Don't Let Yesterday Take Up Too Much Of Today-4Pain causes lots of changes in the brain. However, there may be noninvasive ways to help stall or reverse some of the damage. According to M. Catherine Bushnell, PhD, scientific director, Division of Intramural Research, National Institutes of Health (NIH), yoga can be an important tool for preventing or even reversing the effects of chronic pain on the brain.

MRI studies in rats and humans have shown alterations in gray matter volume and white matter integrity in the brain caused by the effects of chronic brain. “Imaging studies in multiple types of chronic pain patients show their brains differ from healthy control subjects,” Dr. Bushnell said. “Studies of people with depression show they also have reduced gray matter, and this could contribute to the gray matter changes in pain patients who are depressed. Our research shows that gray matter loss is directly related to the pain when we take depression into account.” The impact of gray matter loss depends on where it occurs in the brain. Decreased gray matter can lead to memory impairment, emotional problems and decreased cognitive functioning.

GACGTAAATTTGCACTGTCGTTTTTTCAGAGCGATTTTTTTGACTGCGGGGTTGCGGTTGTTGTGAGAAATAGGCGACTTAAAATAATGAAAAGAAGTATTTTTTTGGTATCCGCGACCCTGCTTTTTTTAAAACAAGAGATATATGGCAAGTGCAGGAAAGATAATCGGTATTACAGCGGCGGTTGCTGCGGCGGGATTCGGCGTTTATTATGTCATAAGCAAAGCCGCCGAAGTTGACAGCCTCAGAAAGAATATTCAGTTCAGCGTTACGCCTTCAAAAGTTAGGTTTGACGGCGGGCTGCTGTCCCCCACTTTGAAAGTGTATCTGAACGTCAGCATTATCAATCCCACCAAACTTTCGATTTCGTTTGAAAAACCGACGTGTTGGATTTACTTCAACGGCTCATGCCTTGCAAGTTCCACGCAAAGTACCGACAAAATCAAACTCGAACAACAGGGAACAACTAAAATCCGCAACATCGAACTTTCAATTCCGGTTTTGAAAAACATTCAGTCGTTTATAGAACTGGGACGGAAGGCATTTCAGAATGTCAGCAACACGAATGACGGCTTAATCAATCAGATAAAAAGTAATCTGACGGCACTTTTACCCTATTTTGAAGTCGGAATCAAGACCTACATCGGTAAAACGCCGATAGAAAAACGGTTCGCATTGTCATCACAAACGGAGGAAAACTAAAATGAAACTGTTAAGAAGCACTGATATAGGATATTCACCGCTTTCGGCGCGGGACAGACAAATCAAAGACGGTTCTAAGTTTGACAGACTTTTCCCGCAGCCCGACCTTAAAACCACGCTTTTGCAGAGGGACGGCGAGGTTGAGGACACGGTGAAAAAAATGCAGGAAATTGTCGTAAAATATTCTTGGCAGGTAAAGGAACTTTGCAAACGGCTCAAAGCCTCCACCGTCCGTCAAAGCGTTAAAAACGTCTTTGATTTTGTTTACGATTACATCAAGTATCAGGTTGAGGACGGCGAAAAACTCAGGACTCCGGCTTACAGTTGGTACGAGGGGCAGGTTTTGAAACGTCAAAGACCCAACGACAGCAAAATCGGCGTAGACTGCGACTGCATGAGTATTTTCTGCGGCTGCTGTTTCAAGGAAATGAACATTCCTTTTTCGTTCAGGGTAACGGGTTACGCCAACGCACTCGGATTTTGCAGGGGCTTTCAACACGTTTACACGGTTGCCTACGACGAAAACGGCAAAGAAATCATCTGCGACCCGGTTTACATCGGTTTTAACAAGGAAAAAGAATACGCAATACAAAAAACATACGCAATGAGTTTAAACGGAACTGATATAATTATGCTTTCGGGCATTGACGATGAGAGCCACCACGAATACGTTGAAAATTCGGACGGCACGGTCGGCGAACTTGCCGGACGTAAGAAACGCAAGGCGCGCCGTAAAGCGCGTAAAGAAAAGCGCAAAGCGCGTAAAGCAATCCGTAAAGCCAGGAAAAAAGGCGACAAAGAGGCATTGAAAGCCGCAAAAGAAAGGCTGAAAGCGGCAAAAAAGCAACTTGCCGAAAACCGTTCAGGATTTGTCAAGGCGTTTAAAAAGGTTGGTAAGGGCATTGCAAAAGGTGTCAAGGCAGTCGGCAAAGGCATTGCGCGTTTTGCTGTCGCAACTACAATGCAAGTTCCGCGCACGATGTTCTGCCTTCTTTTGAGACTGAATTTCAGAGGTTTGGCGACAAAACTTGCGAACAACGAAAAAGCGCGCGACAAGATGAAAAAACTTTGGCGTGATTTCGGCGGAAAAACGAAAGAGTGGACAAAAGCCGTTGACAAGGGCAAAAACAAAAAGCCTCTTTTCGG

Dr. Bushnell said there is compelling evidence from studies conducted at NIH and other sites that mind-body techniques, such as yoga and meditation, can counteract the brain anatomy effects of chronic pain. “Practicing yoga has the opposite effect on the brain as does chronic pain,” she said.

Studies show yoga practitioners have more gray matter than controls in multiple brain regions, including those involved in pain modulation. “Some gray matter increases in yogis correspond to duration of yoga practice, which suggests there is a causative link between yoga and gray matter increases,” Dr. Bushnell noted.

She said gray matter changes in the insula or internal structures of the cerebral cortex are most significant for pain tolerance. “Insula gray matter size correlates with pain tolerance, and increases in insula gray matter can result from ongoing yoga practice,” said Dr. Bushnell.

“Brain anatomy changes may contribute to mood disorders and other affective and cognitive comorbidities of chronic pain. The encouraging news for people with chronic pain is mind-body practices seem to exert a protective effect on brain gray matter that counteracts the neuroanatomical effects of chronic pain.”

Practical Pain Management  

July/August  2015

 

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